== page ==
WILDLIFE -- Turnbull Wildlife Refuge south of Cheney is in a family way this month with critters birthing and hatching young all over the place. (See list of 108 bird species documented at Turnbull in just two weeks at end of this post).
Fans of the late the trumpeter swan named Solo will revel in news that TWO trumpeter pairs are nesting at the refuge this year, up from one pair last year and no pairs for 22 years before 2009.
Solo was one of the original Turnbull trumpeters who lost his mate to a predator in the 1980s. He defended his territory at Turnbull through a 22-year drought without a suitable breeding partner before siring a family in 2009.
The trumpeters are crowd pleasers because they're so visible. The nesting pairs are on Middle Pine and Cheever ponds. If all goes well and their cygnets hatch in June, the attentive parents will parade their families for all to see from the visitor paths all summer and into the fall.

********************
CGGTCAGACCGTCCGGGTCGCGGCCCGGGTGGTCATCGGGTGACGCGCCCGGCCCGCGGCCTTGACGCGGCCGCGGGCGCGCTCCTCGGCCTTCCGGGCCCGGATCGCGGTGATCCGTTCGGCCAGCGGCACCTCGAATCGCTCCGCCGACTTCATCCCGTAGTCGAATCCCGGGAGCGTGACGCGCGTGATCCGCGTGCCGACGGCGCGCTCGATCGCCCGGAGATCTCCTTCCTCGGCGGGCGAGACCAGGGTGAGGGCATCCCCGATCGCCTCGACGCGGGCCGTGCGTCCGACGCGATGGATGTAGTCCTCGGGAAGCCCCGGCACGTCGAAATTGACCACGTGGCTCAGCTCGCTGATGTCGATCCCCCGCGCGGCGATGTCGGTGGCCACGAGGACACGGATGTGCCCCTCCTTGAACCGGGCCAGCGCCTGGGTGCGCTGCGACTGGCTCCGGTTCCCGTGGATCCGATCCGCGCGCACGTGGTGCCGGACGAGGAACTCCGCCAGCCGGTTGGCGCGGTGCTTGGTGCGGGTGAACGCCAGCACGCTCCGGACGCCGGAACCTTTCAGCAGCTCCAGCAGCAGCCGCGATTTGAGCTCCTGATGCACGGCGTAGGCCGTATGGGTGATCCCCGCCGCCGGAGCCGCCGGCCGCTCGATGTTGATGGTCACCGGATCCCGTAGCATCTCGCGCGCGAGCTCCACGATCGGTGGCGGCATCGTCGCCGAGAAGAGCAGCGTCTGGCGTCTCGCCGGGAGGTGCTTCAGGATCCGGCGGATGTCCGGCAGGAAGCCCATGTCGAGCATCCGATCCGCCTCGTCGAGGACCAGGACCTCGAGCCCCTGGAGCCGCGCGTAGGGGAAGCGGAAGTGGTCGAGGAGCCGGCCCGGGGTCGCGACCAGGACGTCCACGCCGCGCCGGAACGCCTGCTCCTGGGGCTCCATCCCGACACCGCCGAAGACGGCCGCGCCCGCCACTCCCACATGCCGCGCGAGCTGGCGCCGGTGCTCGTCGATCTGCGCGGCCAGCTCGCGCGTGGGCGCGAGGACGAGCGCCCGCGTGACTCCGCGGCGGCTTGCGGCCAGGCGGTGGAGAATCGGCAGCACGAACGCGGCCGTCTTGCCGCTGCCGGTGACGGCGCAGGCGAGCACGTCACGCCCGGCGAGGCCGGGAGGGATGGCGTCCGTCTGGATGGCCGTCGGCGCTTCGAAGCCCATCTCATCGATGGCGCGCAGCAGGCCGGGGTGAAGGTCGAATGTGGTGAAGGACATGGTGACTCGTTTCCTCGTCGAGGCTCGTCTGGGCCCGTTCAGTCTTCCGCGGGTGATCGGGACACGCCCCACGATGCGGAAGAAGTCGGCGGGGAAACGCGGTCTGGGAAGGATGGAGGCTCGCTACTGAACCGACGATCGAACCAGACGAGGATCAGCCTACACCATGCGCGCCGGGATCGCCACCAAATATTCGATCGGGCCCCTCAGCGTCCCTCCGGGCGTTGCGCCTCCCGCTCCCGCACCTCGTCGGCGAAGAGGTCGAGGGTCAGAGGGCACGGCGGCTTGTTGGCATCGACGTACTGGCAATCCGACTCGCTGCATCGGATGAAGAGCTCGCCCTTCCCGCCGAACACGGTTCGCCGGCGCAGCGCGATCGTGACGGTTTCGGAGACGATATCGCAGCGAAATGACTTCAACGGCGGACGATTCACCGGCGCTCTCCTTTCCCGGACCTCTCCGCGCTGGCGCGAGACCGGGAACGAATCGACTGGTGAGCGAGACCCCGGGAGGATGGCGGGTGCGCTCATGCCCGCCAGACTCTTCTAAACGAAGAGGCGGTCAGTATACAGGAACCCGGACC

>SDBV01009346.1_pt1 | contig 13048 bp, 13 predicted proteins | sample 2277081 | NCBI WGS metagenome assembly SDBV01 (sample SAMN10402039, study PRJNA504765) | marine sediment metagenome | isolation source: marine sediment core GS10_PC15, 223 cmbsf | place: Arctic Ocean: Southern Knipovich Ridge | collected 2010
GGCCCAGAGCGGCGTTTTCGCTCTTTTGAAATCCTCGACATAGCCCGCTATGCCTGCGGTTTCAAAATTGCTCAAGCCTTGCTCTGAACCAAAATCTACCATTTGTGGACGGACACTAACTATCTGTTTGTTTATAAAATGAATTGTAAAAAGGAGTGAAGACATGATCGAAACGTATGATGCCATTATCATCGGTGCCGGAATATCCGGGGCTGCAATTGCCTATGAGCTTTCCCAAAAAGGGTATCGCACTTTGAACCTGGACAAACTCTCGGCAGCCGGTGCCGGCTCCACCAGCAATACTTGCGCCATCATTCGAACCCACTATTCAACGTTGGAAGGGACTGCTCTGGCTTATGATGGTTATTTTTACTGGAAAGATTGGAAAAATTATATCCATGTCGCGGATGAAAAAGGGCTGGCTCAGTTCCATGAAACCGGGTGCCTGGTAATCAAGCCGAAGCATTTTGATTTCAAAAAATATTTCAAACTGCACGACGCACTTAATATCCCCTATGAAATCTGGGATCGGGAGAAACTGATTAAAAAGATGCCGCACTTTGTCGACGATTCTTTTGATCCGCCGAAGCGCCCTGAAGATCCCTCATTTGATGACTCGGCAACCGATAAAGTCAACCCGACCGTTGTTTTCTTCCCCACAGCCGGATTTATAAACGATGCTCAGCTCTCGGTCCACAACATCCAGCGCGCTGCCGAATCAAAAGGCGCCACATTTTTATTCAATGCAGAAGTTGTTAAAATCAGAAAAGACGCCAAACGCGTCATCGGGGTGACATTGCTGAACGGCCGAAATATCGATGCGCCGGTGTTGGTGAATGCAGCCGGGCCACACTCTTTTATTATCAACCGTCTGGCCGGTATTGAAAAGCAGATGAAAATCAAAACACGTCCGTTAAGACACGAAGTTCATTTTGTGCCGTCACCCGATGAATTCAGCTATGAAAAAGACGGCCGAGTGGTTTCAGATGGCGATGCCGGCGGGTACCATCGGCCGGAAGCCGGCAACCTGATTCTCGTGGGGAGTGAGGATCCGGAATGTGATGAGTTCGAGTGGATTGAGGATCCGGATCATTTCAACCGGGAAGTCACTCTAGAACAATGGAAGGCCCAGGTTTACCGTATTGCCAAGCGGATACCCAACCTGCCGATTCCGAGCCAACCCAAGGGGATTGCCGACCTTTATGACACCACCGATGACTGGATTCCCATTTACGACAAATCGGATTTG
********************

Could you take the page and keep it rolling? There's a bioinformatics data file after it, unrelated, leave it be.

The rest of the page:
Amateur photographer Carlene Hardt focused on the trumpeters for two years and recently published a nifty book of photos and trumpeter information, "A Swan and His Family." The book, available at the Turnbull Refuge headquarters store, chronicles Solo's family life for several years.
Also worth checking out at the store is the booklet, "Discover Birds at Turnbull," published after years of research by students at the former Discovery School. The book has good information about a variety of Turnbull bird species with photos by local expert photographers.
The book is a showcase for Turnbull's service in providing wildlife and nature education for up to 8,000 students who visit the refuge each year.
Meanwhile, don't forget all the other bird species found at the refuge. Click "continue reading" for Tuesday's report report from Mike Rule, refuge wildlife biologist.
Species List, Turnbull NWR, 5/13/2013 - 5/28/2013 -- from Mike Rule
Here is the list of species seen on Turnbull NWR in the last 2 weeks. There year we have 2 nesting pairs of trumpeters , One on Middle Pine Lake and another on Cheever Lake.
double crested cormorant
great blue heron
Eurasian collared dove
great horned owl
northern pygmy owl
n. rough-winged swall